There is no way of telling how much this helped but this is the regimen I followed. You are free to avoid this and acclimatize naturally. In fact, the next time I do this trek, that is what my plan is. There are other commonly used natural regimens like garlic soup, which I have noticed does have an effect in improving the way you feel after a full day’s trek. However, I am not equipped to comment on how it works.

Diamox is mostly preventive rather than curative. But on the day I had that splitting headache, I did take a 250mg dose. Along with painkillers of course. If you are allergic to sulpha drugs kindly avoid Diamox. And consult your physician before going on a course of Diamox, especially if are on any regular medication.

Trek High and Sleep Low

The third and final step is following the principle of trek high and sleep low, on the active acclimatization days. Do take this seriously as it has been designed that way for a purpose.

Do not Smoke or Drink

The worst thing you can do to yourself up there is to indulge in smoking and drinking. The effect it will have on you at such high altitude will be quite drastic and may even send you home packing. Due to low oxygen levels, alcohol and cigarettes are a big NO on EBC trek. You will just be gasping for breath, feel dehydrated and weaker; and may find it even impossible to continue any further on the trek.

Keep Yourself Hydrated

You must keep yourself well hydrated at all times. Drink plenty of water at regular intervals. Being in such cold weather may result in you not feeling thirsty that often but you got to ensure that you are intaking at least 5 kilometers of water every day.

Train Yourself

And by that, I mean to get yourself ready for the trek ahead. Trekking to Everest Base Camp is not going to be a walk in the park and you know it. You got to get your body ready for hours of walking in such harsh weather. Hit a gym or start running outside every day. Your exercise schedule should include jogging or walking in hilly areas. If that is not an option than stay on a treadmill at the highest elevation for an hour every day. Apart from making your legs and body stronger, it will also train your heart to breathe normally even in low oxygen levels and thin air.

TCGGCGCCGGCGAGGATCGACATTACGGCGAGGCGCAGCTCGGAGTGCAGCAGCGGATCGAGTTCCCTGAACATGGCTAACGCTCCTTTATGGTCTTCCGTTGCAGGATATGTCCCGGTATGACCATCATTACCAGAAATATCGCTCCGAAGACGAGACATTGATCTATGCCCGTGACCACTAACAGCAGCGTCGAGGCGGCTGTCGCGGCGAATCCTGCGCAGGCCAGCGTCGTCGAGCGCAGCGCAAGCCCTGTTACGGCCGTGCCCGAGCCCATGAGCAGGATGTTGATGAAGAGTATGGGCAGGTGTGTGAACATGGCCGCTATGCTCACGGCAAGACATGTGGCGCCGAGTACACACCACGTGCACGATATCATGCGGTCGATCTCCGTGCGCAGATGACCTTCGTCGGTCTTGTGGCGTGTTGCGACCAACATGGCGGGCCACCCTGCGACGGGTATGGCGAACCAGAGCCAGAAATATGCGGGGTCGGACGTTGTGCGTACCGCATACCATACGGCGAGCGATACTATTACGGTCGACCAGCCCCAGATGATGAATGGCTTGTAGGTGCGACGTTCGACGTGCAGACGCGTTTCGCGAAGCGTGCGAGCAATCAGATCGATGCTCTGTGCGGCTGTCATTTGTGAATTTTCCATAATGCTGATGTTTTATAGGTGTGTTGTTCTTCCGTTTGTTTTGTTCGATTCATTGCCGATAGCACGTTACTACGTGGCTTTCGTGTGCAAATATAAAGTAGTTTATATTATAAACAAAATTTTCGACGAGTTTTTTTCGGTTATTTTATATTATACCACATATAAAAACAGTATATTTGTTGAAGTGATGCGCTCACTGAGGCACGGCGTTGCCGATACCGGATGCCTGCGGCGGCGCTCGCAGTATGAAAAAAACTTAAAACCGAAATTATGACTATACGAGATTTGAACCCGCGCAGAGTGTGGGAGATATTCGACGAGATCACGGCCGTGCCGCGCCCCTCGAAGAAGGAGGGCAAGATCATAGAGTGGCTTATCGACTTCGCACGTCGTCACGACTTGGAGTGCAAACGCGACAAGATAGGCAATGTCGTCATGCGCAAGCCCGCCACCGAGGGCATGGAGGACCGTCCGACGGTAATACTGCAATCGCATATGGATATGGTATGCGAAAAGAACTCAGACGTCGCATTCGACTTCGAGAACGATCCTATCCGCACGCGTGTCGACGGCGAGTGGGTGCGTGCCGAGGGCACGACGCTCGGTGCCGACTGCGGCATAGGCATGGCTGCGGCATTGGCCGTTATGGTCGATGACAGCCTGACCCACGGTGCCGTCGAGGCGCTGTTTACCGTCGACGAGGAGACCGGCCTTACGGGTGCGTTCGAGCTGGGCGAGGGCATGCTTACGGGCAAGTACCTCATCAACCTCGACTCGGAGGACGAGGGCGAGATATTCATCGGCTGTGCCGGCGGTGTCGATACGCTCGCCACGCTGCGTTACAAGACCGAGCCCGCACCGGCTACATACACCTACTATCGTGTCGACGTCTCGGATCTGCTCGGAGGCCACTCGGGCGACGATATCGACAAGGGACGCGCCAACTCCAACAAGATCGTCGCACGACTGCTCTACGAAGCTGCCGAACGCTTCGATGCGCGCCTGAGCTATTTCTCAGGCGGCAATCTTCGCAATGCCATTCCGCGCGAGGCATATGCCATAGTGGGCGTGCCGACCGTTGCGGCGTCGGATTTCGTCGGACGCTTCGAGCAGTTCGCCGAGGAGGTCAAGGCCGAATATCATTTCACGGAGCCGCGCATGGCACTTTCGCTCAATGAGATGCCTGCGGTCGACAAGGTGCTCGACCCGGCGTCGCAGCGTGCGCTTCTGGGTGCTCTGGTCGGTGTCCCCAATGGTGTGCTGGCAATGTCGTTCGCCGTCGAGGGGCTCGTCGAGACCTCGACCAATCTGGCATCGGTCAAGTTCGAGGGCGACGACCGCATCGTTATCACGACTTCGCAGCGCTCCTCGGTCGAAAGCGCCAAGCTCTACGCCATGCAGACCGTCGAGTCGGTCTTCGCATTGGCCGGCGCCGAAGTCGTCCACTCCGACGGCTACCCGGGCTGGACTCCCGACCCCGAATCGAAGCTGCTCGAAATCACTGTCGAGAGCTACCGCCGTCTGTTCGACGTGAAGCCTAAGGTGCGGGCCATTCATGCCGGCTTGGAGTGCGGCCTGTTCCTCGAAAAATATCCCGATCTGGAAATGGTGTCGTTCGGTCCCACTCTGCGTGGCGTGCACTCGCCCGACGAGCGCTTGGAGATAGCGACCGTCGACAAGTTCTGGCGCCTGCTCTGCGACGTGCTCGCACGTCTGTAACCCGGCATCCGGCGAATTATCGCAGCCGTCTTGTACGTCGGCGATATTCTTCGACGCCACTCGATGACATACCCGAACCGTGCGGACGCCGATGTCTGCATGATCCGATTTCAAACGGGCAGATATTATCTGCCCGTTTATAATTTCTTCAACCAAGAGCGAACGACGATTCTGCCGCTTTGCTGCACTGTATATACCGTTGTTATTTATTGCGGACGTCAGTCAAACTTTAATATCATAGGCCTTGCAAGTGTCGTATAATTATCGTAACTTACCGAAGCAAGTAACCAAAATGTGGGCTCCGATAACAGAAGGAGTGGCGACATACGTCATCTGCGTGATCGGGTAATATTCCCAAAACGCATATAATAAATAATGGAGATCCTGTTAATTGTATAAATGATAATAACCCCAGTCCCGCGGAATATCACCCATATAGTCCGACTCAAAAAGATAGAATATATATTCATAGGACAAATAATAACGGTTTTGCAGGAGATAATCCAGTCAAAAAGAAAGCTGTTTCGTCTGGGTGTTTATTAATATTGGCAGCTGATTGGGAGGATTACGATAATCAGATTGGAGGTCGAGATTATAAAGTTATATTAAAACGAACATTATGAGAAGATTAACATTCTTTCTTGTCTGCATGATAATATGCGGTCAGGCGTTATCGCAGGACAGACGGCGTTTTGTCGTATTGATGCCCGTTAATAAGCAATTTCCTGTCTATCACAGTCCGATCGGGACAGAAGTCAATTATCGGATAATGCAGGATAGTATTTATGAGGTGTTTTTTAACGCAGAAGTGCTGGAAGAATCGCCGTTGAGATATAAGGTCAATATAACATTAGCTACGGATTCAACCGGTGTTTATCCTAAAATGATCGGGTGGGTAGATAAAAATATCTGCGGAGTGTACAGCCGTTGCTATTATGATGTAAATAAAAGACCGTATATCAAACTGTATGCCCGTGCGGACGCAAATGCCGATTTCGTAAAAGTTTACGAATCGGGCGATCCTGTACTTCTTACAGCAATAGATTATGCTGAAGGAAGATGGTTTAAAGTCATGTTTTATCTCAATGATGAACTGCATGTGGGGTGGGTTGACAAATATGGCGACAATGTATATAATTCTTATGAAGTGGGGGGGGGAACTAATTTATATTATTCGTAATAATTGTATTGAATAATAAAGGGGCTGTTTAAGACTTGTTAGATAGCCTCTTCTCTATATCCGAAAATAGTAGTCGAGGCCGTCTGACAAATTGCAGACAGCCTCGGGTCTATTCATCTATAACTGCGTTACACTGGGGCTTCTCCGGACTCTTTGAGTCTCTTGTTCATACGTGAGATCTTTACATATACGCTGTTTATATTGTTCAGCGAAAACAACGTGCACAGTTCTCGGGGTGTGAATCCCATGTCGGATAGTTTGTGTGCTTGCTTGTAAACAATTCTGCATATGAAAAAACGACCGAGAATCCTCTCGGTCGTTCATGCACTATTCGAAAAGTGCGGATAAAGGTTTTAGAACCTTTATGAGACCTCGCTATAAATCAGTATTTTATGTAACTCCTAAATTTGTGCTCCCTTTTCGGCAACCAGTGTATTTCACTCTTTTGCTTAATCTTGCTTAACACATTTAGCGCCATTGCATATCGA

Please read How to Prepare for Everest Base Camp Trek to read about how I prepared for my 17 days journey to the base camp.

Altitude Sickness on Everest Base Camp Trek – Conclusion

To sum up, a combination of active acclimatization, going easy on yourself and listening to yourself can negate the need for any medication and prevent/control any signs of AMS. There are enough and exhaustive articles about AMS online; but what I have given here is from the point of view of a practicing physician as well as a trekker who has experienced AMS himself while climbing to Everest Base Camp.

I hope the information above on Altitude sickness at Everest Base Camp was of help. If you have any questions; or need any other details; please feel free to ask in the comments section below; or at our Community Forum; and I will be glad to answer.